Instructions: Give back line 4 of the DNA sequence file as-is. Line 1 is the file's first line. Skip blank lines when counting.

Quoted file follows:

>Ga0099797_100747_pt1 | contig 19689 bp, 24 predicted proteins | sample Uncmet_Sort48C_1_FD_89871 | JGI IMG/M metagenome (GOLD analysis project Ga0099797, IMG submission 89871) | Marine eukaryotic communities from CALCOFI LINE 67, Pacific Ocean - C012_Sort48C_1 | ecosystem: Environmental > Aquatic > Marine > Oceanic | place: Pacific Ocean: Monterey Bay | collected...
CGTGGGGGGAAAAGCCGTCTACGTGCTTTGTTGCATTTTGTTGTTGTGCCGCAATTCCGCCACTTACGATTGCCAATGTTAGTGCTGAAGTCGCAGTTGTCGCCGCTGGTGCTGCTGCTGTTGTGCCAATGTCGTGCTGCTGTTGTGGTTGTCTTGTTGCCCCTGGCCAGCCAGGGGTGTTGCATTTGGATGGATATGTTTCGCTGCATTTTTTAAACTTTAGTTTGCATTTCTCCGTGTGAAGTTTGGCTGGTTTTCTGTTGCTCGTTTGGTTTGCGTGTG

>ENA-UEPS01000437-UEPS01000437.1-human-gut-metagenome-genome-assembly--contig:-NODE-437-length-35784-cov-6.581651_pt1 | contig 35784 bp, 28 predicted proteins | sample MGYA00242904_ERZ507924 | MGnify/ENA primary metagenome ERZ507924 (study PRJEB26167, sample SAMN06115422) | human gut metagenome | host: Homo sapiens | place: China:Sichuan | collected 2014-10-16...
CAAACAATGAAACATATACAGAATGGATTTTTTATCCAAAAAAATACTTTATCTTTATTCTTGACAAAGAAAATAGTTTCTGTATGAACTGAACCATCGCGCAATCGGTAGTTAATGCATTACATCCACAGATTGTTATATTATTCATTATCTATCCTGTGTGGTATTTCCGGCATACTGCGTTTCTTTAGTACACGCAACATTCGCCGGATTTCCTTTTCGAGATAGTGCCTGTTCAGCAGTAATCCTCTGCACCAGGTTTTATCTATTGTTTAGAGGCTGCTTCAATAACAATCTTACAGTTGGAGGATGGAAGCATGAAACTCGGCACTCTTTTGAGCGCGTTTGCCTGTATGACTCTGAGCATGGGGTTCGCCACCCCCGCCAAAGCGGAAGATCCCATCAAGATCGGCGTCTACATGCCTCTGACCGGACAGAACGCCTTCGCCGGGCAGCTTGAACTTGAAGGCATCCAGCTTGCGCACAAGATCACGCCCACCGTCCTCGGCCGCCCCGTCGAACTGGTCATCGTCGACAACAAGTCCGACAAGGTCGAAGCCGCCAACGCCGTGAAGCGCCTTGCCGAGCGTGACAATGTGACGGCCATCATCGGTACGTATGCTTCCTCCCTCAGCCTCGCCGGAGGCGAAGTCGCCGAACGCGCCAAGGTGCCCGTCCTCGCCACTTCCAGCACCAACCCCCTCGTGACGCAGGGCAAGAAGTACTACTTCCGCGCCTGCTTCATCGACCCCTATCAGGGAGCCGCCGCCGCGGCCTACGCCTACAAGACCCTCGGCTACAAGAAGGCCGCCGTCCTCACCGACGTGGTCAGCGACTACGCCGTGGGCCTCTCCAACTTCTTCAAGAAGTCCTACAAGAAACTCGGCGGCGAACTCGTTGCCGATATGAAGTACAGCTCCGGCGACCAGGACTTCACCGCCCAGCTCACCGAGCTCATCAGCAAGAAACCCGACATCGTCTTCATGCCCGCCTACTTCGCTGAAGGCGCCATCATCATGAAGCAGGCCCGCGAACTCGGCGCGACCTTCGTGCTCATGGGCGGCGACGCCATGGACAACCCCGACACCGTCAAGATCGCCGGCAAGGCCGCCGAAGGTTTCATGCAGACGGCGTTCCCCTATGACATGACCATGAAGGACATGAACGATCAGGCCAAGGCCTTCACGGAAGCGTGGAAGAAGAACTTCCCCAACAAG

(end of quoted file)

CAAACAATGAAACATATACAGAATGGATTTTTTATCCAAAAAAATACTTTATCTTTATTCTTGACAAAGAAAATAGTTTCTGTATGAACTGAACCATCGCGCAATCGGTAGTTAATGCATTACATCCACAGATTGTTATATTATTCATTATCTATCCTGTGTGGTATTTCCGGCATACTGCGTTTCTTTAGTACACGCAACATTCGCCGGATTTCCTTTTCGAGATAGTGCCTGTTCAGCAGTAATCCTCTGCACCAGGTTTTATCTATTGTTTAGAGGCTGCTTCAATAACAATCTTACAGTTGGAGGATGGAAGCATGAAACTCGGCACTCTTTTGAGCGCGTTTGCCTGTATGACTCTGAGCATGGGGTTCGCCACCCCCGCCAAAGCGGAAGATCCCATCAAGATCGGCGTCTACATGCCTCTGACCGGACAGAACGCCTTCGCCGGGCAGCTTGAACTTGAAGGCATCCAGCTTGCGCACAAGATCACGCCCACCGTCCTCGGCCGCCCCGTCGAACTGGTCATCGTCGACAACAAGTCCGACAAGGTCGAAGCCGCCAACGCCGTGAAGCGCCTTGCCGAGCGTGACAATGTGACGGCCATCATCGGTACGTATGCTTCCTCCCTCAGCCTCGCCGGAGGCGAAGTCGCCGAACGCGCCAAGGTGCCCGTCCTCGCCACTTCCAGCACCAACCCCCTCGTGACGCAGGGCAAGAAGTACTACTTCCGCGCCTGCTTCATCGACCCCTATCAGGGAGCCGCCGCCGCGGCCTACGCCTACAAGACCCTCGGCTACAAGAAGGCCGCCGTCCTCACCGACGTGGTCAGCGACTACGCCGTGGGCCTCTCCAACTTCTTCAAGAAGTCCTACAAGAAACTCGGCGGCGAACTCGTTGCCGATATGAAGTACAGCTCCGGCGACCAGGACTTCACCGCCCAGCTCACCGAGCTCATCAGCAAGAAACCCGACATCGTCTTCATGCCCGCCTACTTCGCTGAAGGCGCCATCATCATGAAGCAGGCCCGCGAACTCGGCGCGACCTTCGTGCTCATGGGCGGCGACGCCATGGACAACCCCGACACCGTCAAGATCGCCGGCAAGGCCGCCGAAGGTTTCATGCAGACGGCGTTCCCCTATGACATGACCATGAAGGACATGAACGATCAGGCCAAGGCCTTCACGGAAGCGTGGAAGAAGAACTTCCCCAACAAG